posted by Henry1 on .
I have a last doubt.
I taught to my students (or my students?) how to speak?
I'll write to you soon.
I can't understand why in English the indirect object is not always preceded by "to". Can you give me examples? Thank you.
He gave his life to his fatherland. Or He fell for his homeland.
I taught my students how to speak.
By definition, an indirect object is not preceded by "to." Indirect objects always come between the verb and the direct object, and often follow these verbs: give, bring, teach. This site has more examples.
I gave him a cup of coffee.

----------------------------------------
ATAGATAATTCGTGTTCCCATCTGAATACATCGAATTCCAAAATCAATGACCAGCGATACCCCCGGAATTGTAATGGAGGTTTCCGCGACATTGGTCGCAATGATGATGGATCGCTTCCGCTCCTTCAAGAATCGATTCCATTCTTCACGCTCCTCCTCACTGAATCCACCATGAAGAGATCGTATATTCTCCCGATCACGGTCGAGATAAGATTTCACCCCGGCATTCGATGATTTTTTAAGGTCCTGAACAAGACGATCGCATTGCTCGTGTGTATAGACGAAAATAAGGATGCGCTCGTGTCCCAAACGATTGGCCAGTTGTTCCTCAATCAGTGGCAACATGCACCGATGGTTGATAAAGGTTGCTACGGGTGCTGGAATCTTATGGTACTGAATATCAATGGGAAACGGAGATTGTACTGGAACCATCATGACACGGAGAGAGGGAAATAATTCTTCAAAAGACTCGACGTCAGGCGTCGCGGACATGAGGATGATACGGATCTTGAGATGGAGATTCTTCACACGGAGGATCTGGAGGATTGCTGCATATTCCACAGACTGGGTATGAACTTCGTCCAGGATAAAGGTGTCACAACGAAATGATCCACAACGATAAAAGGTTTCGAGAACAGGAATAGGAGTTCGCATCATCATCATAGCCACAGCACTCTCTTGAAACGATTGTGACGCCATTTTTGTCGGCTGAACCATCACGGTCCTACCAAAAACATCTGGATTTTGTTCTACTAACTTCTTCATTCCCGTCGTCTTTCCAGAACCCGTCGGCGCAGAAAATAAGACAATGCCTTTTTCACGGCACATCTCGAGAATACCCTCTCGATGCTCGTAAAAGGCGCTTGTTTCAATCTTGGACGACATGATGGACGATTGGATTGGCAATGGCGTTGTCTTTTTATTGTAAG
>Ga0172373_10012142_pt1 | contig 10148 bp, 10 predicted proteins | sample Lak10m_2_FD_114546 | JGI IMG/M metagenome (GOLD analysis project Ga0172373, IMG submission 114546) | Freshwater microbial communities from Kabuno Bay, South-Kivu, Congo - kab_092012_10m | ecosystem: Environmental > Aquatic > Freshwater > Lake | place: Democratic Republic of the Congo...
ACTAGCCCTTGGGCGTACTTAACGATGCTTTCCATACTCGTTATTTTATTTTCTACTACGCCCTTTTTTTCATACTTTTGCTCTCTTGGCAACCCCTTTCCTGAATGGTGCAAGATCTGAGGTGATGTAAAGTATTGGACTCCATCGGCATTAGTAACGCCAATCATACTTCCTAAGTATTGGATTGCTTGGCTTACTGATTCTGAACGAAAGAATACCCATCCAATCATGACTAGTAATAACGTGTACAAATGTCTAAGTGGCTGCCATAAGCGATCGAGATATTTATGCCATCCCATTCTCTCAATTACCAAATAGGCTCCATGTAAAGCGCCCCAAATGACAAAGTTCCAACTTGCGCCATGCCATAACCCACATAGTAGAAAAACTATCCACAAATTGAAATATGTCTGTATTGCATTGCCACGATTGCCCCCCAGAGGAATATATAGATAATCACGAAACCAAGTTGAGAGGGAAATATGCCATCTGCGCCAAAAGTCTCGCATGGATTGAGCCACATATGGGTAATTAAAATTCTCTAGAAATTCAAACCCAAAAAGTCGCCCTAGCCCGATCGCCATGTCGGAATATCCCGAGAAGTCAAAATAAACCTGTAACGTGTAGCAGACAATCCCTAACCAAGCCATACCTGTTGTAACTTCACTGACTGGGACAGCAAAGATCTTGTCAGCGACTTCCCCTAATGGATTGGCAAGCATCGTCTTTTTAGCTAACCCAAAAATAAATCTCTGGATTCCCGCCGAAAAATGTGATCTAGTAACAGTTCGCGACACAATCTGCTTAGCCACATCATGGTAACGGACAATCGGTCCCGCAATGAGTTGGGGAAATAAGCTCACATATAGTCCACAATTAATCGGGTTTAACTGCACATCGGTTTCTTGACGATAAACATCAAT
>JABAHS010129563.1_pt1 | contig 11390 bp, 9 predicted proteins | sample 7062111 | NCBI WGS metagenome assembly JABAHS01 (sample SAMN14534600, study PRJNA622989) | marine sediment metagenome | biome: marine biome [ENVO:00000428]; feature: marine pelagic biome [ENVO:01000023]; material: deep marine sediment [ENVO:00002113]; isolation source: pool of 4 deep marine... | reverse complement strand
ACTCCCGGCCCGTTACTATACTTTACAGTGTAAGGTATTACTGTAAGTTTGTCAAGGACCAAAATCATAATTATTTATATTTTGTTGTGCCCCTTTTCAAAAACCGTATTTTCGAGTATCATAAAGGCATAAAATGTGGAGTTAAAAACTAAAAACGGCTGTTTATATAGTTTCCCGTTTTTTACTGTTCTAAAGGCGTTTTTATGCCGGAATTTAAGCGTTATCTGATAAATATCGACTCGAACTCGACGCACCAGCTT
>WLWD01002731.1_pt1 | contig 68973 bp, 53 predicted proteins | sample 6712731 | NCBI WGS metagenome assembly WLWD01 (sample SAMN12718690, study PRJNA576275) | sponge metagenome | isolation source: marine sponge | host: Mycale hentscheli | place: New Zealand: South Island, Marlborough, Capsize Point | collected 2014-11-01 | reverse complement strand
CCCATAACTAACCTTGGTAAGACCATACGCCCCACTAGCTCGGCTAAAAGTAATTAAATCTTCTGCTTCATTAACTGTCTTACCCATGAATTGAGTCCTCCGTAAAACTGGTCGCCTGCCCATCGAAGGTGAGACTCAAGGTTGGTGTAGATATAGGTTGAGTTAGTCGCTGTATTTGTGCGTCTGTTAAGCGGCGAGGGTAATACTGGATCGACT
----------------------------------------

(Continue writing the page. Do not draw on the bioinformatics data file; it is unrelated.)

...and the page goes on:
I taught my students.
The waitress brought us or salads.
If you have studied Latin, you'll find the same thing. Indirect objects are in the dative case and have no preposition.
Latin prepositions are used either with the accusative or the ablative case, depending on the meaning. (Usually any preposition implying movement toward something is followed by a noun or pronoun in the accusative case.)